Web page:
“A common thread of long-running daily entertainment shows is an unforgettable melodic theme,” Stephen Arnold, President of Stephen Arnold Music says. “A strong musical signature is essential to pop-culture based programs, and the lasting power of our sonic brand for ‘Showbiz Tonight’ reflects that. The new music package builds on the original hook, evolving it within modern styles to keep it catchy and current.”
Depending on the genre, Stephen Arnold Music employed everything from filtered loops and programmed beats, to live guitars and drums to drive the energetic new themes. In addition to the primary arrangements, Stephen Arnold Music also provided HLN with a large supply of long beds, short logo stingers, and other transitional elements. Culled from moments in the longer themes, the shorter elements sync up with the “Showbiz Tonight” sonic stamp, providing the show’s producers with a flexible toolkit to match their fast-moving graphics.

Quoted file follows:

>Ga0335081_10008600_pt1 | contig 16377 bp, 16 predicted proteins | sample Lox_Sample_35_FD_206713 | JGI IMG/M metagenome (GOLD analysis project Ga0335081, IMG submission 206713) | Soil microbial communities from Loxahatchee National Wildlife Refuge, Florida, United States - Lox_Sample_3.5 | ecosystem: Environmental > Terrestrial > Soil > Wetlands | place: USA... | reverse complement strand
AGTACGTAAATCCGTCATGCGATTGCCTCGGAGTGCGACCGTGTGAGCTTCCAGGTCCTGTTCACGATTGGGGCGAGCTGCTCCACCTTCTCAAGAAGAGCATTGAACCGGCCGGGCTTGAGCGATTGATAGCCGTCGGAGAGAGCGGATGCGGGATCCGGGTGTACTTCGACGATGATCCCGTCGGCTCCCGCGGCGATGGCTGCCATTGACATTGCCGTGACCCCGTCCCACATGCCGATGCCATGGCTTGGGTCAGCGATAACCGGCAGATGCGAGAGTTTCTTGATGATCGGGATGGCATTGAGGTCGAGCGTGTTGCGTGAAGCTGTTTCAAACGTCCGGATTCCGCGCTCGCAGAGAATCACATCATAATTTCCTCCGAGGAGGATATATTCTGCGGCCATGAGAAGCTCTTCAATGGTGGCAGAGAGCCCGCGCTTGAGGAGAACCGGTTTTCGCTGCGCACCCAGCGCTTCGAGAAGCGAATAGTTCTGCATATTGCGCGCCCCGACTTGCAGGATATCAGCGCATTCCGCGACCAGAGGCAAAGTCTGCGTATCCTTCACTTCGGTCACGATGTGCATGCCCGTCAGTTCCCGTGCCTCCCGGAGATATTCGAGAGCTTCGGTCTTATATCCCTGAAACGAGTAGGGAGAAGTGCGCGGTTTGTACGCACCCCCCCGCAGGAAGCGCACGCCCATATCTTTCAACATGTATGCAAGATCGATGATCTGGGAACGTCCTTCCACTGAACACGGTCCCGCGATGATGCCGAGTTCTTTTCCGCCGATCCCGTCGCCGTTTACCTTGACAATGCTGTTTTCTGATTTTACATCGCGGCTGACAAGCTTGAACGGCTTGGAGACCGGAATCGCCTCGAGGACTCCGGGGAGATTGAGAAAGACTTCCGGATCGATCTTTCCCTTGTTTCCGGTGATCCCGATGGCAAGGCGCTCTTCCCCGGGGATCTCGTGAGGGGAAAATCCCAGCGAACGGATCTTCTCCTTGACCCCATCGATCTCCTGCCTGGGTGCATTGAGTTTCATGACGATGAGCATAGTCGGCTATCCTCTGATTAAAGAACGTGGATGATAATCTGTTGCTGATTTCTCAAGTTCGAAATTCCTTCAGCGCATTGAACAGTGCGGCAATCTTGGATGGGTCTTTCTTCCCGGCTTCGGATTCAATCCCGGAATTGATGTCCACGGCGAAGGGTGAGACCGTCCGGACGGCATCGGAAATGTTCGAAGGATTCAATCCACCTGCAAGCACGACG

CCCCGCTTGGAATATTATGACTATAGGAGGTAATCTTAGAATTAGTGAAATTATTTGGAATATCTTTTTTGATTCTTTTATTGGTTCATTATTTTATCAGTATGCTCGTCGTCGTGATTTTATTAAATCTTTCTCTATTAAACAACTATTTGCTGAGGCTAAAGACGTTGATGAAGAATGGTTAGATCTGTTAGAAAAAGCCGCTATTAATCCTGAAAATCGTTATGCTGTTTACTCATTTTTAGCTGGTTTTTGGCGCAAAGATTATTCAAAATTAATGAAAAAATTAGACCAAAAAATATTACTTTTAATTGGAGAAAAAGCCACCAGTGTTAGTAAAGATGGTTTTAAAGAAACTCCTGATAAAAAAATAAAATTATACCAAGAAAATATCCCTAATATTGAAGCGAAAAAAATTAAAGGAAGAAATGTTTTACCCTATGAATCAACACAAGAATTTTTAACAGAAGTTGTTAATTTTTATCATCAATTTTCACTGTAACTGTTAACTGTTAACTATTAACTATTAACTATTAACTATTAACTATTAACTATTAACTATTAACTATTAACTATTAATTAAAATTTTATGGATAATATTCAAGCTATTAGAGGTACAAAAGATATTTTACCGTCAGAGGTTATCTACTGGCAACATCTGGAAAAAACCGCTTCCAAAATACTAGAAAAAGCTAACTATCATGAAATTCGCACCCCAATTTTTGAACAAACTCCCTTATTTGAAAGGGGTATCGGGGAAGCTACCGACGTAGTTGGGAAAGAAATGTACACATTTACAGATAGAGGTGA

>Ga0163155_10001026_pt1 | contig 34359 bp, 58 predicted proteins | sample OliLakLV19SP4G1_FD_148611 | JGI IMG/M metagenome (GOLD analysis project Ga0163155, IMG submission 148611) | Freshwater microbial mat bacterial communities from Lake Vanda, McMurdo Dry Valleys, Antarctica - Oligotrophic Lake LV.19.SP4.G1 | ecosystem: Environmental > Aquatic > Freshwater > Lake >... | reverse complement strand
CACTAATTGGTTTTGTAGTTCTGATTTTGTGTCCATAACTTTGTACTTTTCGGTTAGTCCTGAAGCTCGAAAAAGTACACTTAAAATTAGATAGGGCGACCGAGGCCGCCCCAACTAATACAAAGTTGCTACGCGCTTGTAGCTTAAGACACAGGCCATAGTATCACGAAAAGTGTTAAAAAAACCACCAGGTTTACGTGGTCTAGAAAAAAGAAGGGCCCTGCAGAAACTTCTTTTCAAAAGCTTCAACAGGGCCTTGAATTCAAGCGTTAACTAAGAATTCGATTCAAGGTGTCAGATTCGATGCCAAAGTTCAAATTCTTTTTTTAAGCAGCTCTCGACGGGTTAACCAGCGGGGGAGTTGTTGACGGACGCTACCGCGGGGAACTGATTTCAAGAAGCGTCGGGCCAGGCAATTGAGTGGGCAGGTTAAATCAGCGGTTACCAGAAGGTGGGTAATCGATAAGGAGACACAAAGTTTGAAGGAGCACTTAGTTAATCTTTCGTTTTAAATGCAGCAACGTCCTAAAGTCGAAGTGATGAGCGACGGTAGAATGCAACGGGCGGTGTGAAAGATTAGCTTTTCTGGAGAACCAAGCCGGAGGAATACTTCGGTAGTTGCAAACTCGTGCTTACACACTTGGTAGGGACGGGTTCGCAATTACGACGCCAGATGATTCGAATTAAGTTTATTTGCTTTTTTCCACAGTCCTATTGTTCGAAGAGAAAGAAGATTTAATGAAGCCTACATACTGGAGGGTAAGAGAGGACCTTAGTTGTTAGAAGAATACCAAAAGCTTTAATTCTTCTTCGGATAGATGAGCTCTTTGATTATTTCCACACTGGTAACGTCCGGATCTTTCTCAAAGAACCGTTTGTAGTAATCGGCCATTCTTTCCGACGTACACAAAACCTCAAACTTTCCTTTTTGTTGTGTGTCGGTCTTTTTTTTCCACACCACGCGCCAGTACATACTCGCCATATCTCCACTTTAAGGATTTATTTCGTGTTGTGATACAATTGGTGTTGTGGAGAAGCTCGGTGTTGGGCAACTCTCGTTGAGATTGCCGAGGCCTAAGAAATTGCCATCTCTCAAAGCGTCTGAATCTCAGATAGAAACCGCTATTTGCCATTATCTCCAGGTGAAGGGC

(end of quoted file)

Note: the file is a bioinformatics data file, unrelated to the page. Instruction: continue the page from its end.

The “Showbiz Tonight” update was the latest in a long string of collaborations between Stephen Arnold Music and CNN/HLN. Other recent projects that the Dallas-based music company has created for the networks includes “Jane Velez-Mitchell,” “Dr. Drew,” and “Morning Express with Robin Meade.”
For Stephen Arnold Music, recharging the sound of “Showbiz Tonight” was a welcome opportunity to go deeper with the music they make.
“A project like this gives you the chance to explore all the different angles of a sonic brand,” Chad Cook, VP/Creative Director of Stephen Arnold Music says. “These new themes are a natural progression for an established show. They provide a fresh direction, while maintaining a familiar connection with its dedicated audience.”
About Stephen Arnold Music: